If you’re looking for something more compact and possibly cheaper, read our guide to the best steam irons.
Best Steam Generator Irons
Morphy Richards 42244 steam generator iron – best for an entry level steam generator
While there is a newer version of this iron available (the Morphy Richards 333020) this model is still a great performer and now it’s no longer top of the tree you can pick one up for a bargain price. Featuring a decent sized 1l water tank you will be able to get through a lot of clothes before needing to fill up and with an anti-scale filter you can use it in hard water areas without having to worry about it getting clogged with limescale.
The iron puts out 100g of steam, which isn’t the most output on our list, but will be enough to get you gliding through your creases. It is also capable of vertical steaming, allowing you to steam clothes on a coat hanger or even your curtains should you wish.
We found it to be a great performer, although you do have to be a bit careful with drips and having to hold down the steam button can be tiresome. Overall it is an excellent choice if you don’t want to spend upwards of £100 and is a steal for anything below £70.
Tefal GV8461 Pro Express Autoclean – best for professional levels of steam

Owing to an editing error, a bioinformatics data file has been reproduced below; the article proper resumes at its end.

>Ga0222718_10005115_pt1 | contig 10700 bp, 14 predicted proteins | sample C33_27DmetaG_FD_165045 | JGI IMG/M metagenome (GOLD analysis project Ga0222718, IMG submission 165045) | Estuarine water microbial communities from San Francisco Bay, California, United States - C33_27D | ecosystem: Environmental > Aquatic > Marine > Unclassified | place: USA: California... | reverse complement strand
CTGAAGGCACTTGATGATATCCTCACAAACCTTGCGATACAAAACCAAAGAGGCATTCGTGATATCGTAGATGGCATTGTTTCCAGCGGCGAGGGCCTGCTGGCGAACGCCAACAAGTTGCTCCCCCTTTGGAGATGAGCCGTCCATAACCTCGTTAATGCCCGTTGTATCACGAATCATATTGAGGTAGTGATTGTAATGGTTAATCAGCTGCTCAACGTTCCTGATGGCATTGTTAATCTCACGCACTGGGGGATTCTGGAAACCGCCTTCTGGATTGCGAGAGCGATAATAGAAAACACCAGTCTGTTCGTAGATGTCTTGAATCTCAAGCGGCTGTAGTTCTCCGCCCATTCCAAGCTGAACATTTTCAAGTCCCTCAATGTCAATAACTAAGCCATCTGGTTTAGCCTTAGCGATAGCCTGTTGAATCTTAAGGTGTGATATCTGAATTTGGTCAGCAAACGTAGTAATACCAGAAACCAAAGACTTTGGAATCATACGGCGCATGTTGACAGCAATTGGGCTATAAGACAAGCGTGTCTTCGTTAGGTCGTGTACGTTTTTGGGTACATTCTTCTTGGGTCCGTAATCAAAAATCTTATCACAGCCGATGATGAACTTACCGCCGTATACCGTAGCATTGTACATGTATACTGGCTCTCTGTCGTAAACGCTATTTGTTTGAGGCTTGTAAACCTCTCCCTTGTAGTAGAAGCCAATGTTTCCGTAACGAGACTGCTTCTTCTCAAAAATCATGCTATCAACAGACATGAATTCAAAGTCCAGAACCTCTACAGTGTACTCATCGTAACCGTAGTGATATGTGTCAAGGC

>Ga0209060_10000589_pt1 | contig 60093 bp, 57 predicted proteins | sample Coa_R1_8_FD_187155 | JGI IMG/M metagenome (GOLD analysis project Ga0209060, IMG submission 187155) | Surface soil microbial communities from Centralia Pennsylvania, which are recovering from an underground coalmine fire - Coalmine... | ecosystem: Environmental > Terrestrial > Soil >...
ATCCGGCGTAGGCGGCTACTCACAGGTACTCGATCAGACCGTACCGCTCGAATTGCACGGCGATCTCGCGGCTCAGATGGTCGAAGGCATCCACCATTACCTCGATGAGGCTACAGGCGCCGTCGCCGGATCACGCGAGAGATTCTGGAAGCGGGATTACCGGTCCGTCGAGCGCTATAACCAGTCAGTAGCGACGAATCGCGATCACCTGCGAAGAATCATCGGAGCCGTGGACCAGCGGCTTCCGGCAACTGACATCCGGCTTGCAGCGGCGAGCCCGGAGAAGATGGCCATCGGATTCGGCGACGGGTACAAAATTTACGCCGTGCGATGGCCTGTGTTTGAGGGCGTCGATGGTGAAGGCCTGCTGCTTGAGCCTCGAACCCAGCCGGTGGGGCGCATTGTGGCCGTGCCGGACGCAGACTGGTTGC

The Tefal GV8461 comes with a fairly hefty price tag, but it delivers a huge amount of steam and a raft of extra features. Capable of putting out steam continuously at 6 bar pressure (120g a minute) it is more than powerful enough for everyday use and quickly making your way through creases.
The removable 1.8l water tank means you can easily refill the iron and it should provide 3 hours of use before it runs out – although if you do need to iron for more than 3 hours you can refill the tank without turning the iron off so you won’t need to wait for it to heat up again.
The iron has a Palladium Autoclean Soleplate that claims to destroy small fibres that would otherwise stick to the plate of the iron, eventually increasing friction in the long-run. Without using the iron for a long stretch of time we can’t confirm this, although it does feel like a good quality plate and it does glide well.
Beldray BEL0434V2 steam surge pro – good budget buy